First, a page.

We all need more produce in our diets, but sometimes access to fresh fruit isn’t always an option. Picture a lunch sack shoved into the bottom of a backpack and you’ll quickly see why fresh grapes, nectarines or kiwi may end up as a soggy pulp by the time lunchtime rolls around. One possible solution – dried fruit.
Nutrition & Convenience:
When fresh fruit is out of season, or you need a good car snack, or something that won’t mold in your pantry, try dried fruit. Dried fruit contains all the nutrition of regular fruit minus the water. So they are full of vitamins, minerals and fiber that keep our digestion healthy, help us fend off colds and overall prevent disease.
When choosing a dried fruit, watch out for 2 things:
- Added sugar. Read that ingredient list to make sure there is only one item – the fruit. Fruit is nature’s dessert and doesn’t need to be soaked in sugary syrups before drying. Avoid choosing dried fruits that contain added sugars.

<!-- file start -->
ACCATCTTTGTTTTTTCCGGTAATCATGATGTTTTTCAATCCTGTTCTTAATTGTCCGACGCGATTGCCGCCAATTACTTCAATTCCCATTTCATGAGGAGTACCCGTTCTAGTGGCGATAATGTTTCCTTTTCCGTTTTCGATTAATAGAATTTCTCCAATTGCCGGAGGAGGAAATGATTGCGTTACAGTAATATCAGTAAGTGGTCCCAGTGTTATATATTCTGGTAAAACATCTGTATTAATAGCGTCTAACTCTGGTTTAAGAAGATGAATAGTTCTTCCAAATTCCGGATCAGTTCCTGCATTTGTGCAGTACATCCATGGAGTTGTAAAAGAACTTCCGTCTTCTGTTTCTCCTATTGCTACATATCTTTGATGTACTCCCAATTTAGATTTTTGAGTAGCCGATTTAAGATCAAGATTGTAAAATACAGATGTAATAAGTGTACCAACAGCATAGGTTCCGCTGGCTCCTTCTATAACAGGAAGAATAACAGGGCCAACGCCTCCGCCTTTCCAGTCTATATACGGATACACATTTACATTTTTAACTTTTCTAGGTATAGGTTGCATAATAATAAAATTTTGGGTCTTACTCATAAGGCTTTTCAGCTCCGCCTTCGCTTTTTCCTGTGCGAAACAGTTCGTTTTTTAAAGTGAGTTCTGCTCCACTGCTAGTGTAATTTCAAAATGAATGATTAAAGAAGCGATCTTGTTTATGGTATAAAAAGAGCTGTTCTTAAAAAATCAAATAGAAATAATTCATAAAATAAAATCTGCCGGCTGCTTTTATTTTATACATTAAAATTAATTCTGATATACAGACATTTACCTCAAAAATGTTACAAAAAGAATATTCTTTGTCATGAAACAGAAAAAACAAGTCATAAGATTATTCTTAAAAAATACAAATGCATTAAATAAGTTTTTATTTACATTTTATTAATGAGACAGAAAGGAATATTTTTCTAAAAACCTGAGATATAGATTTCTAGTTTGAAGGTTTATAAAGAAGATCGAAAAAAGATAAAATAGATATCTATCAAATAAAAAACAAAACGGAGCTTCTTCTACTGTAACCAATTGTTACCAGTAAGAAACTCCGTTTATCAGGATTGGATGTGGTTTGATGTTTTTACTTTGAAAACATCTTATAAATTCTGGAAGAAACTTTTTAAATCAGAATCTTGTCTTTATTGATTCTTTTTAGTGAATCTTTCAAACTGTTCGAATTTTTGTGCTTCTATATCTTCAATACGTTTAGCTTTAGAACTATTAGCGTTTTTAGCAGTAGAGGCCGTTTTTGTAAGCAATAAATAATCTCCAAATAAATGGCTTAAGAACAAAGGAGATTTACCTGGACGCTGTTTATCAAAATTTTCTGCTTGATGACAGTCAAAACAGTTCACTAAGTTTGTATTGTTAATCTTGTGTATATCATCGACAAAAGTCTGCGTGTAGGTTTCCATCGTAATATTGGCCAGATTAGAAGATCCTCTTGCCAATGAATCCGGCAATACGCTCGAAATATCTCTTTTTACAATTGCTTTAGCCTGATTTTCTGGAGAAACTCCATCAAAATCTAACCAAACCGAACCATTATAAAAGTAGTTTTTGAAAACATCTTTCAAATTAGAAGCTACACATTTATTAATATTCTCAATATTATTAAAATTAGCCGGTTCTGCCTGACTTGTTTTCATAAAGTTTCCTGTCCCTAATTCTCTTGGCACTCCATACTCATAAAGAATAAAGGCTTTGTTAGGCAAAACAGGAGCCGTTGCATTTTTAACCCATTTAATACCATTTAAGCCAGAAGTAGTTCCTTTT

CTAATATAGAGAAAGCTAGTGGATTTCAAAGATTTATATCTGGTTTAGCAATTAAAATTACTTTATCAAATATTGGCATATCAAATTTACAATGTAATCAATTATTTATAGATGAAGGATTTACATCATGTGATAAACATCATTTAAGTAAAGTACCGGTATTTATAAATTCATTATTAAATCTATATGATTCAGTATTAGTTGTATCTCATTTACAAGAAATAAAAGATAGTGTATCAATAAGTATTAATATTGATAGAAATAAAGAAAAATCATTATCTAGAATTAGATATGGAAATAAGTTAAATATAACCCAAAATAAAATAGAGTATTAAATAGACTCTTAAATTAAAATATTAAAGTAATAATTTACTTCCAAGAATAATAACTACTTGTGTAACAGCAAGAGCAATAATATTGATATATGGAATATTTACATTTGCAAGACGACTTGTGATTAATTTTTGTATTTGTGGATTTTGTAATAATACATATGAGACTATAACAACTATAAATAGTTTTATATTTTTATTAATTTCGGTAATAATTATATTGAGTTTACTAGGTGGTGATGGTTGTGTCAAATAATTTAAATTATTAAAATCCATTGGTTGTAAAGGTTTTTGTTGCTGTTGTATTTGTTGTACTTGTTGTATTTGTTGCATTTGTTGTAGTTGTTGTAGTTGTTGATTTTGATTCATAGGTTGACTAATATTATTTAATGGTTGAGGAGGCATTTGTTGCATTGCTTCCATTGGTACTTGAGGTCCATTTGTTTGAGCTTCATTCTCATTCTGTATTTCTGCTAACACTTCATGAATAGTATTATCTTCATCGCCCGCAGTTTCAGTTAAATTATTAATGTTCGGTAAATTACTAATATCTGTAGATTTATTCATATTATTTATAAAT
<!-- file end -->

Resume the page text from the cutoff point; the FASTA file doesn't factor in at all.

- Serving size. Since the water is taken out, a serving of dried fruit is much smaller than a serving of fresh fruit. Always plan to drink plenty of water to round out your snack of dried fruit and help provide the fullness you’d get from eating regular fruit.
Drying your own:
Best of all, dried fruit is a great way to avoid wasting fruit that goes begging from your fruit bowl or your refrigerator drawer. My favorite is dried pineapple from canned pineapple slices and dried grapefruit from fresh, sliced grapefruit.
Some great dryable fruits include:
3 steps to delicious dried fruit:
- Wash your fruit
- Slice uniformly and if needed dip your fruit in a lemon juice & water mixture to prevent browning
- Dry on a baking rack in your oven, set to the lowest setting, or use a food dehydrator.